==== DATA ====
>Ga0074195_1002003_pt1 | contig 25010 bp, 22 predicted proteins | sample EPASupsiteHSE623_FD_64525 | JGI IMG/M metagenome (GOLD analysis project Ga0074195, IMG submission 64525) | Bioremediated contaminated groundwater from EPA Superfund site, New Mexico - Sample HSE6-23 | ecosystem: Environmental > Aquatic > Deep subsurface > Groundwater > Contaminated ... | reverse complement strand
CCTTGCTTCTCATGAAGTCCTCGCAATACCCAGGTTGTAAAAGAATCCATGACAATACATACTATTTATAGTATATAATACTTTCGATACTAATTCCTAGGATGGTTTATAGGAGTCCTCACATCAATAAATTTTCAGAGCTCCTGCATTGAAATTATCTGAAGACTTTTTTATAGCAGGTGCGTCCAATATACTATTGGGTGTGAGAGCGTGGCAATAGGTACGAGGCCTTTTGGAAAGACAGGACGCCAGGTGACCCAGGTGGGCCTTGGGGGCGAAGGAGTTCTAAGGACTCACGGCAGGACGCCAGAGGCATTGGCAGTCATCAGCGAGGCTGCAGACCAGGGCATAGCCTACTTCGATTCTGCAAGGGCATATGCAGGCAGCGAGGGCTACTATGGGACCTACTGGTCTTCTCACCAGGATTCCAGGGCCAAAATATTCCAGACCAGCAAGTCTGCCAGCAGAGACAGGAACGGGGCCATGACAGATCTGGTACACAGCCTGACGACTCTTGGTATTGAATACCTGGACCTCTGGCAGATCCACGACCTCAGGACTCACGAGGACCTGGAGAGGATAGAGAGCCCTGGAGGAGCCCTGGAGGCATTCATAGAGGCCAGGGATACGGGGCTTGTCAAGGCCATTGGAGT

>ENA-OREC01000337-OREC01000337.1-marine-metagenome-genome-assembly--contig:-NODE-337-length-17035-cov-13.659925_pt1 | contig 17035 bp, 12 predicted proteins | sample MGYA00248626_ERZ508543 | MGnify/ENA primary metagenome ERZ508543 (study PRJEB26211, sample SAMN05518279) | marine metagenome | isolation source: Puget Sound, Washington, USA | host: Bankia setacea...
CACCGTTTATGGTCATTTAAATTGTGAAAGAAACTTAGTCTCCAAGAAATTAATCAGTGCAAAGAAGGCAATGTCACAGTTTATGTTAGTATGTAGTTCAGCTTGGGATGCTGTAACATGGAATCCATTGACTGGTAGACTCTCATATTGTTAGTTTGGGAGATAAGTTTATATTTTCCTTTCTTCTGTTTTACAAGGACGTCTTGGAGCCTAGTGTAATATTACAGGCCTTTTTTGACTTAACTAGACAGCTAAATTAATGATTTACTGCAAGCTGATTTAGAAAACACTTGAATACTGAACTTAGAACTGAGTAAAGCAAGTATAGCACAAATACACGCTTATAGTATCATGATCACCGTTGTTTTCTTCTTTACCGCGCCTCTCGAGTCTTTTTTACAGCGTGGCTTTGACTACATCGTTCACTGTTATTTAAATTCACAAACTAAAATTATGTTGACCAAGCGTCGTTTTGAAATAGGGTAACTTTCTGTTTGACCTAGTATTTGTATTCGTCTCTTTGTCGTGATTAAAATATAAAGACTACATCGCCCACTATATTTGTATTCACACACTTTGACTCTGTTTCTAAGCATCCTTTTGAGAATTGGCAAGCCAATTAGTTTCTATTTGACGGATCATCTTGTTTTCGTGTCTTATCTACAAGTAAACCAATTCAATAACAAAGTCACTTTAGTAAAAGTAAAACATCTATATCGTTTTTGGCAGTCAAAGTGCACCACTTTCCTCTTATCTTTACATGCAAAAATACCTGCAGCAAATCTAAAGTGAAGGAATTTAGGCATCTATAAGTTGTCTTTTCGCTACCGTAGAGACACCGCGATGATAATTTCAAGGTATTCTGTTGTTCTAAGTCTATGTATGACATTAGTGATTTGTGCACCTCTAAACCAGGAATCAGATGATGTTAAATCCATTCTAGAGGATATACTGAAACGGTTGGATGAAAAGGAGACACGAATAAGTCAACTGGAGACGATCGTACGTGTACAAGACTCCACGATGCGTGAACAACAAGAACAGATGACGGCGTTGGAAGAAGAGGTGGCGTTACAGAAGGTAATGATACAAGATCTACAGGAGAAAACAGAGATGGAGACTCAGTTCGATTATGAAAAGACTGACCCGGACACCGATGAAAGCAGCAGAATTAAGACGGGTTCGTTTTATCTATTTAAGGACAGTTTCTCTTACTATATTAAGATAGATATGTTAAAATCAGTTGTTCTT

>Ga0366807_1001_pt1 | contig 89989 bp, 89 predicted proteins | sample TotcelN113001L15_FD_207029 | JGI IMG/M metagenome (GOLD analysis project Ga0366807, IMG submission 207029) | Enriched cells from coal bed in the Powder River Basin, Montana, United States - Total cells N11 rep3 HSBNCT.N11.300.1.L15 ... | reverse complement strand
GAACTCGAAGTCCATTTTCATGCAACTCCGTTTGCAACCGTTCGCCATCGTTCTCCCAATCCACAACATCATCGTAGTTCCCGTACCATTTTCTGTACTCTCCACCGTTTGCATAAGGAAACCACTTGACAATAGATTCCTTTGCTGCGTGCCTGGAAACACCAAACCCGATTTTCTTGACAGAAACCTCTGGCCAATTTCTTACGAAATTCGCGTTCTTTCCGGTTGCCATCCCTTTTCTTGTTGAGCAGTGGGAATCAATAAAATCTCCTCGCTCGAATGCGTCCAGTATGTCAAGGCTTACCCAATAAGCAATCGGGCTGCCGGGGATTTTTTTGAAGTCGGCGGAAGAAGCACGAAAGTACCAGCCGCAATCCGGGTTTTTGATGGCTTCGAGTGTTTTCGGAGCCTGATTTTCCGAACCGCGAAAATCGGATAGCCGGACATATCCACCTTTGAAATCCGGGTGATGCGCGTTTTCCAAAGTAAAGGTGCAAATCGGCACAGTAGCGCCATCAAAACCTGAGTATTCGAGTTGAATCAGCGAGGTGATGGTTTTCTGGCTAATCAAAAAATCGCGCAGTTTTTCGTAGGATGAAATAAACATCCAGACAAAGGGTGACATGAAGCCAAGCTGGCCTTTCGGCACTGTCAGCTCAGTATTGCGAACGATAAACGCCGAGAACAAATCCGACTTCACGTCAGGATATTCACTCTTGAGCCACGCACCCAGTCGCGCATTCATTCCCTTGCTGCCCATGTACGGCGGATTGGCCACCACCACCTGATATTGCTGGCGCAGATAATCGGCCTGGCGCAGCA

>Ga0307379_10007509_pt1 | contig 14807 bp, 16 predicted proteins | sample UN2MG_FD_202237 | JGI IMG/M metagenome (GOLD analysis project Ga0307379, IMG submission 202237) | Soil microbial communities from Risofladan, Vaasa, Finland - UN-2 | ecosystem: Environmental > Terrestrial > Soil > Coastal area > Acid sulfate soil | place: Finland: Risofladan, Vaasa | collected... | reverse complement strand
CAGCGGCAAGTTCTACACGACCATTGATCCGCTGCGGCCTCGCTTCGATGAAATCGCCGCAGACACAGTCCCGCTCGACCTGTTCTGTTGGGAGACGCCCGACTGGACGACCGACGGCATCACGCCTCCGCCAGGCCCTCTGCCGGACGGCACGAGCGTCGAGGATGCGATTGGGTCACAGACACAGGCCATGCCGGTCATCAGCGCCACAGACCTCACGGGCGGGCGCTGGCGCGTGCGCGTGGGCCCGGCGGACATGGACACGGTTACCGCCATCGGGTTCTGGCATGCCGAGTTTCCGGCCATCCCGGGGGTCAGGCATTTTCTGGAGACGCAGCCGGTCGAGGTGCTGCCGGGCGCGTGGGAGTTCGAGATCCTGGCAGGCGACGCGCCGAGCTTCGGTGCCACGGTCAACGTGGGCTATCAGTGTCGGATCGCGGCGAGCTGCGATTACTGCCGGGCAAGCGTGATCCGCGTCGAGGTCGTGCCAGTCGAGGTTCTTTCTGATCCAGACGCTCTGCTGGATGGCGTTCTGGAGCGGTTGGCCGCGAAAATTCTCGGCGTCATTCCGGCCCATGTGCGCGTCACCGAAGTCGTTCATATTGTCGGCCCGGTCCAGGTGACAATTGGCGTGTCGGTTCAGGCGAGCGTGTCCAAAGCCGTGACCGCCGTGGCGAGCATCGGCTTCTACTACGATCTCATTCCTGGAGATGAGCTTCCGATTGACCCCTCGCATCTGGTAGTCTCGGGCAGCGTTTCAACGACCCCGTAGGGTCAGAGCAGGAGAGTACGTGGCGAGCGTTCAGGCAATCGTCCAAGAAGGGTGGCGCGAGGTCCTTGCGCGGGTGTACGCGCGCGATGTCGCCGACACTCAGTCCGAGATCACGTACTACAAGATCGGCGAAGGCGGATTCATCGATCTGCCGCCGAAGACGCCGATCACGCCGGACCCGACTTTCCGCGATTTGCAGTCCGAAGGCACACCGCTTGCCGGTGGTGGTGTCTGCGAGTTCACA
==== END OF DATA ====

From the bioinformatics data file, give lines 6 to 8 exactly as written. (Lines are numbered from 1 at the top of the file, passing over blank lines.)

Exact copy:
GAACTCGAAGTCCATTTTCATGCAACTCCGTTTGCAACCGTTCGCCATCGTTCTCCCAATCCACAACATCATCGTAGTTCCCGTACCATTTTCTGTACTCTCCACCGTTTGCATAAGGAAACCACTTGACAATAGATTCCTTTGCTGCGTGCCTGGAAACACCAAACCCGATTTTCTTGACAGAAACCTCTGGCCAATTTCTTACGAAATTCGCGTTCTTTCCGGTTGCCATCCCTTTTCTTGTTGAGCAGTGGGAATCAATAAAATCTCCTCGCTCGAATGCGTCCAGTATGTCAAGGCTTACCCAATAAGCAATCGGGCTGCCGGGGATTTTTTTGAAGTCGGCGGAAGAAGCACGAAAGTACCAGCCGCAATCCGGGTTTTTGATGGCTTCGAGTGTTTTCGGAGCCTGATTTTCCGAACCGCGAAAATCGGATAGCCGGACATATCCACCTTTGAAATCCGGGTGATGCGCGTTTTCCAAAGTAAAGGTGCAAATCGGCACAGTAGCGCCATCAAAACCTGAGTATTCGAGTTGAATCAGCGAGGTGATGGTTTTCTGGCTAATCAAAAAATCGCGCAGTTTTTCGTAGGATGAAATAAACATCCAGACAAAGGGTGACATGAAGCCAAGCTGGCCTTTCGGCACTGTCAGCTCAGTATTGCGAACGATAAACGCCGAGAACAAATCCGACTTCACGTCAGGATATTCACTCTTGAGCCACGCACCCAGTCGCGCATTCATTCCCTTGCTGCCCATGTACGGCGGATTGGCCACCACCACCTGATATTGCTGGCGCAGATAATCGGCCTGGCGCAGCA

>Ga0307379_10007509_pt1 | contig 14807 bp, 16 predicted proteins | sample UN2MG_FD_202237 | JGI IMG/M metagenome (GOLD analysis project Ga0307379, IMG submission 202237) | Soil microbial communities from Risofladan, Vaasa, Finland - UN-2 | ecosystem: Environmental > Terrestrial > Soil > Coastal area > Acid sulfate soil | place: Finland: Risofladan, Vaasa | collected... | reverse complement strand
CAGCGGCAAGTTCTACACGACCATTGATCCGCTGCGGCCTCGCTTCGATGAAATCGCCGCAGACACAGTCCCGCTCGACCTGTTCTGTTGGGAGACGCCCGACTGGACGACCGACGGCATCACGCCTCCGCCAGGCCCTCTGCCGGACGGCACGAGCGTCGAGGATGCGATTGGGTCACAGACACAGGCCATGCCGGTCATCAGCGCCACAGACCTCACGGGCGGGCGCTGGCGCGTGCGCGTGGGCCCGGCGGACATGGACACGGTTACCGCCATCGGGTTCTGGCATGCCGAGTTTCCGGCCATCCCGGGGGTCAGGCATTTTCTGGAGACGCAGCCGGTCGAGGTGCTGCCGGGCGCGTGGGAGTTCGAGATCCTGGCAGGCGACGCGCCGAGCTTCGGTGCCACGGTCAACGTGGGCTATCAGTGTCGGATCGCGGCGAGCTGCGATTACTGCCGGGCAAGCGTGATCCGCGTCGAGGTCGTGCCAGTCGAGGTTCTTTCTGATCCAGACGCTCTGCTGGATGGCGTTCTGGAGCGGTTGGCCGCGAAAATTCTCGGCGTCATTCCGGCCCATGTGCGCGTCACCGAAGTCGTTCATATTGTCGGCCCGGTCCAGGTGACAATTGGCGTGTCGGTTCAGGCGAGCGTGTCCAAAGCCGTGACCGCCGTGGCGAGCATCGGCTTCTACTACGATCTCATTCCTGGAGATGAGCTTCCGATTGACCCCTCGCATCTGGTAGTCTCGGGCAGCGTTTCAACGACCCCGTAGGGTCAGAGCAGGAGAGTACGTGGCGAGCGTTCAGGCAATCGTCCAAGAAGGGTGGCGCGAGGTCCTTGCGCGGGTGTACGCGCGCGATGTCGCCGACACTCAGTCCGAGATCACGTACTACAAGATCGGCGAAGGCGGATTCATCGATCTGCCGCCGAAGACGCCGATCACGCCGGACCCGACTTTCCGCGATTTGCAGTCCGAAGGCACACCGCTTGCCGGTGGTGGTGTCTGCGAGTTCACA